Who owns the designs? - Copyright etc
Copyright isn't one of the most exciting subjects ever,
really. But its worth having at least a vague
understanding of. It covers who owns the finished designs,
their components, who is allowed to use them, and what for.
If you have any particular questions about how this works, we'll
do our best to answer them.* We'll also set out an
agreement with you on any designs we create for you before we
start work on them.
*please note we can only advise on how we handle the ownership
and usage of our designs, not on copyright law and copyright
disputes in general
A few key terms:
The owner of the design is the person who the design "belongs
to", effectively the copyright holder. Can be the company who
commissioned the design, OR the designer. The details of who
owns the design will be set out in the design contract when the
design is created - commissioning a design does not always mean
that you are automatically the copyright owner, unless you also
agree to buy the copyright. This means that the designer may
retain the right to use elements of the work for other purposes
or in other designs.
An exception to the ownership rule would be logos and some other
designs, which by their nature are exclusive to the company
which commissioned them. In these cases, the copyright
automatically belongs to the commissioning company.
Full Usage Rights-
The person who commissioned the design will usually have full
usage rights whether or not they own the copyright. This means
they are totally free to use the design as and where they
require, without further permission from or payment to the
Modification Rights/Creating Derivative Works-
The copyright holder has the right to modify, adapt or change
the design, and to create new designs based on or using the
original design. Usually, the company which commissioned the
design will not have rights to modify or create derivative works
from the design unless they also own the copyright.
Sometimes the copyright holder will give another group or
individual permission to use the design in certain ways. For
example, they may allow another company to place their logo on a
poster to promote an event they have sponsored. The ways in
which the design is allowed to be used are usually agreed in
Often, if the designer does not own the copyright to the design,
they will ask the copyright holder for permission to use the
design for a specific purpose, such as displaying the design in
their portfolio as an example of their work. Giving the designer
permission to use the design in this way does not mean that they
have any rights to modify, re-use or re-sell the design, as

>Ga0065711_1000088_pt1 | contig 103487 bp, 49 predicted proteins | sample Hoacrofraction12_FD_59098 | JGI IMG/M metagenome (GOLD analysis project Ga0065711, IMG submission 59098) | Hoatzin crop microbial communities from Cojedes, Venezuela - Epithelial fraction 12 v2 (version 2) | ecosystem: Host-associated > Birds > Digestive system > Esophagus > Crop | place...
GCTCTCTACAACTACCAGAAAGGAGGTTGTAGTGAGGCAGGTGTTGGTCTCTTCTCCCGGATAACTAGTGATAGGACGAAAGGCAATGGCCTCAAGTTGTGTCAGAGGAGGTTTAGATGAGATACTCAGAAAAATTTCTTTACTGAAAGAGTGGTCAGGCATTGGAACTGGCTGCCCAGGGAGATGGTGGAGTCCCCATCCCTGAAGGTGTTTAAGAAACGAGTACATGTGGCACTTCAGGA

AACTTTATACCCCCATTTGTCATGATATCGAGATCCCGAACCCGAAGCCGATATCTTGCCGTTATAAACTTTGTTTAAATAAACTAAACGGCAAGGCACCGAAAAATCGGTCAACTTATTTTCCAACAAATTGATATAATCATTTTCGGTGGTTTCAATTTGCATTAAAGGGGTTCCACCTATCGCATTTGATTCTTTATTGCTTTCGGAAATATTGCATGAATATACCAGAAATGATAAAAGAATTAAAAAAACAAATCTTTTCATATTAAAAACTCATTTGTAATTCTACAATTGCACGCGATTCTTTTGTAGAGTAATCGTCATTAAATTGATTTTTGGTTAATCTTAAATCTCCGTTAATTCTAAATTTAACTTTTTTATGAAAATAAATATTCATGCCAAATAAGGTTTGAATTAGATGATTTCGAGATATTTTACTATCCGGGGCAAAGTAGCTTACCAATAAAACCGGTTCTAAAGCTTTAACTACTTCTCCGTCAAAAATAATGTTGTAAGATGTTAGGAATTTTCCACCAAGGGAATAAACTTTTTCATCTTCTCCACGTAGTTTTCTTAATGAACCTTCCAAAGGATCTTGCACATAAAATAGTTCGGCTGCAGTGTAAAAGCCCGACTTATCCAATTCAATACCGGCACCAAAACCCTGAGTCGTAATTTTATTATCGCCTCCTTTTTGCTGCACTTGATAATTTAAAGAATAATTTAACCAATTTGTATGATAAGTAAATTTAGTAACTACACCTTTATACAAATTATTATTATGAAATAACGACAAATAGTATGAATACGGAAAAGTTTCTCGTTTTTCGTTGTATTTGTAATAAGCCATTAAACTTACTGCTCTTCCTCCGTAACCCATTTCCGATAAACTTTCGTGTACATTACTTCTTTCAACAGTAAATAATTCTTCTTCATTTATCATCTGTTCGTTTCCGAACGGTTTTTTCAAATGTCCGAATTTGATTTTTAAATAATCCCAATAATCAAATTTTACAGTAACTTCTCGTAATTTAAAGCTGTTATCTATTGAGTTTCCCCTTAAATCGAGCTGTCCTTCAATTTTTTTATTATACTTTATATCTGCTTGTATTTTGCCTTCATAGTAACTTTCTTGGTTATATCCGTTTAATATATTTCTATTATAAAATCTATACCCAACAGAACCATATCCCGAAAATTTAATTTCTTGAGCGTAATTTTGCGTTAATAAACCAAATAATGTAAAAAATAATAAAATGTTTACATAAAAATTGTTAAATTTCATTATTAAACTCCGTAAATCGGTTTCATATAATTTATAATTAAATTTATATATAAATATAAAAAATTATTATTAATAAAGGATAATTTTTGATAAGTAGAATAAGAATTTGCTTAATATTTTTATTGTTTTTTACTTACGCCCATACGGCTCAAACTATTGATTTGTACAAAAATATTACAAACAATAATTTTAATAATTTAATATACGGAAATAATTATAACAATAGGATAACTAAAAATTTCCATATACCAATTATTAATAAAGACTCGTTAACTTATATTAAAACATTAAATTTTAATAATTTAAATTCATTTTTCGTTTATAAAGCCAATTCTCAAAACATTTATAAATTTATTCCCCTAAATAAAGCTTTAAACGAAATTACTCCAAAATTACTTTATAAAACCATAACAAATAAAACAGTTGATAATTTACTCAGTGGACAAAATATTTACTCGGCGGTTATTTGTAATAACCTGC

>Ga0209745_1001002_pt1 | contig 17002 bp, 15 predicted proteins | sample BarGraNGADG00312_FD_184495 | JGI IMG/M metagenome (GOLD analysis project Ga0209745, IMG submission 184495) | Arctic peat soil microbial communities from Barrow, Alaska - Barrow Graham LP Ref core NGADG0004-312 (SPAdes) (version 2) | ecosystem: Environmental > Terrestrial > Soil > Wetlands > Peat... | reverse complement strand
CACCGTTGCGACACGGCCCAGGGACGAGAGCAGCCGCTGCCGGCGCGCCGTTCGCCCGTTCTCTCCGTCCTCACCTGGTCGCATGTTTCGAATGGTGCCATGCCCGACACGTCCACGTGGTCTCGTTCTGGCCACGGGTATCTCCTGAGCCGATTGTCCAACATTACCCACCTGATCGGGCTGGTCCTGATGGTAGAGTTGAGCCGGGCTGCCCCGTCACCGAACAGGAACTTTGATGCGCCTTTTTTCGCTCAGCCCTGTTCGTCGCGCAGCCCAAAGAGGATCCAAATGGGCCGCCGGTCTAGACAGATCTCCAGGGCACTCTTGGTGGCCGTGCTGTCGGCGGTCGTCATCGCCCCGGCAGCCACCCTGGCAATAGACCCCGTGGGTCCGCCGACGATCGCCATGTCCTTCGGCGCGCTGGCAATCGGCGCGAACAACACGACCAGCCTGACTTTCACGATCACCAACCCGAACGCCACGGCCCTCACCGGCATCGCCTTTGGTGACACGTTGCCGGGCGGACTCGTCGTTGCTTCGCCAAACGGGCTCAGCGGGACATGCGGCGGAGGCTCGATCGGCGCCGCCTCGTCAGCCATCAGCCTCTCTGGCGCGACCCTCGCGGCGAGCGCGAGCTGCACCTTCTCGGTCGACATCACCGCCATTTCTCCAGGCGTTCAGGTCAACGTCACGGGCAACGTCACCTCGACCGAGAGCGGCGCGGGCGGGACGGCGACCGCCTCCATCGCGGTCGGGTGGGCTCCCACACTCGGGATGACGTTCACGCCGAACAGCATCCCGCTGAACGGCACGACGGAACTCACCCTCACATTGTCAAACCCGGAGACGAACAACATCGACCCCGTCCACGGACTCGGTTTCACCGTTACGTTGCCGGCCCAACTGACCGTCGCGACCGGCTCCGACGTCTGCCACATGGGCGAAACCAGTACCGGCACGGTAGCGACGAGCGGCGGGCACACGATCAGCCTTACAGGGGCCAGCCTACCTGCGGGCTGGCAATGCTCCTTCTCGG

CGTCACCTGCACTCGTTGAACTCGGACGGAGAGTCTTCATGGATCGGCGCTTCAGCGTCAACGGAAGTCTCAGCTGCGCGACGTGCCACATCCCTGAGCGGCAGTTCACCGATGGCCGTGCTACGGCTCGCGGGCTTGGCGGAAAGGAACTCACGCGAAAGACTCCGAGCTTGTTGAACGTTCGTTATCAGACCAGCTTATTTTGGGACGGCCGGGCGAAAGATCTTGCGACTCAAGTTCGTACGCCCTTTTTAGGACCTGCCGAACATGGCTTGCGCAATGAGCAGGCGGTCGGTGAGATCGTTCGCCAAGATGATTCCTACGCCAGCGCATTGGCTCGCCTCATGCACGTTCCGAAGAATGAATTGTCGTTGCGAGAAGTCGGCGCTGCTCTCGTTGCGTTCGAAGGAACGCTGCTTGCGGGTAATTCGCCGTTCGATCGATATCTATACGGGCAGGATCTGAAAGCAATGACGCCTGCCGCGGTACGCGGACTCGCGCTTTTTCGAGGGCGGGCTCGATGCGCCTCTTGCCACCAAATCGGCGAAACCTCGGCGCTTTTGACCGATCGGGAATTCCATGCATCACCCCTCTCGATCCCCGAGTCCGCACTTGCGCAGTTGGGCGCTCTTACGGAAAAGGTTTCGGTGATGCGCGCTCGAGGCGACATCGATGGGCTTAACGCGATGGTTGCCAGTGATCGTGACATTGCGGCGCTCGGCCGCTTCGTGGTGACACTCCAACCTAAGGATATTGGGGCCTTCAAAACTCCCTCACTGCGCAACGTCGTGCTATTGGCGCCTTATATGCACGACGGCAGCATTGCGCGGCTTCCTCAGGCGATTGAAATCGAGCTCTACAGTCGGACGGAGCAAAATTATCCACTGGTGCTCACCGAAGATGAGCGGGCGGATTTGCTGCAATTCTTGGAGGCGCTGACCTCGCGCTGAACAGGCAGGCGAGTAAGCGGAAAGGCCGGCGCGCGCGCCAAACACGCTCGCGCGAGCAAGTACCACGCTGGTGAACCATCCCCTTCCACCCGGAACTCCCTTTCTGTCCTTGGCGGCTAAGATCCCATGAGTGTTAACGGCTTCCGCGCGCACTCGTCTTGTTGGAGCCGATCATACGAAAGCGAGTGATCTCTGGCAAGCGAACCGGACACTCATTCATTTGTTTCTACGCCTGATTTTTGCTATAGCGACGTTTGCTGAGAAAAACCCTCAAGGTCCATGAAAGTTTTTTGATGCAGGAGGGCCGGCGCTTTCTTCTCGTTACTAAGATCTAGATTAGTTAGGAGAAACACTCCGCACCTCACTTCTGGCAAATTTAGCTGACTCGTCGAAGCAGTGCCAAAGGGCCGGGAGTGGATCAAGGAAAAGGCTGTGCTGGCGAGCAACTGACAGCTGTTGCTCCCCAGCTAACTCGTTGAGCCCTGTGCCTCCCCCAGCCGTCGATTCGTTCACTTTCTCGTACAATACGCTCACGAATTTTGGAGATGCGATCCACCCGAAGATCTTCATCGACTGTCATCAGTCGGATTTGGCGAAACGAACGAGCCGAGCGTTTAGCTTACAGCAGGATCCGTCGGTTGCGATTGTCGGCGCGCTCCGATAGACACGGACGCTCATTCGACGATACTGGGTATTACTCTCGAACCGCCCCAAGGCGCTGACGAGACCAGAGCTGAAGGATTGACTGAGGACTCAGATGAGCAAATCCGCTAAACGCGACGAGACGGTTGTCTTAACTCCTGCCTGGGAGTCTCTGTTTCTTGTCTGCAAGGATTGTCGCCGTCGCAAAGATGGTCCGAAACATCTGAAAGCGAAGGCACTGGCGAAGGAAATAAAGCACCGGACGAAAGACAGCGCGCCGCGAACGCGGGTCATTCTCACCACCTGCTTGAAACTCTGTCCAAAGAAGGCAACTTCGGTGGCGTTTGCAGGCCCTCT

these rights still belong to the copyright holder.
Usage rights can also be limited to a certain time period during
which the designs may be used.
This term is used to refer to the product which is created, or
in some cases just the graphical element of a product (in cases
where the design and content are separate elements such as
websites). It could be a logo, a piece of custom artwork, a
newspaper advert or many other things. Who owns, who is allowed
to use, and who is allowed to modify the design is laid out in a
contract when the design is created.
In some cases, particularly products such as websites, the
"content" is treated separately from the "design". Usually, the
company which has commissioned the work will own, and provide,
the content. The designer will then combine this content with
their design to produce the finished product. Even if someone
does not own the copyright to the design, they may still own the
copyright to the content. In the case of websites, for example,
the person who the website was built for is free to alter, edit,
add or remove content as they desire or require, and this is
independent of any restrictions placed on altering the design.
Copyright FAQ -
Q) If the designer retains the
copyright for a design, what does this mean in practical terms?
What might they do with it later?
- This basically means that the designer retains the ability to
use some or all parts of the design for other purposes. So for
example, an image used in a design will still be available for
use in other products that the designer may create at a later
date. It is highly unlikely that the entire design would ever be
re-used, as it would be unsuitable for anyone but the company it
was created for. This said, designs which form an integral part
of a businesses image like logos and business cards are always
copyrighted to the company that commissioned them, as it could
be damaging to their image/reputation for such a design to be
re-used. If a company wants to own the copyright to a design,
this can be agreed with the designer at the time.
Q) If I have a design created, how
will I know who owns the copyright, if I am allowed to modify it
and who has usage rights?
- Before we start creating your design, we'll discuss these
details with you, explain what each of the terms means and
answer any questions you have. we'll then send you a document
that details this, which we recommend you save for future
reference. We can make modifications to this contract at your
request to suit your requirements.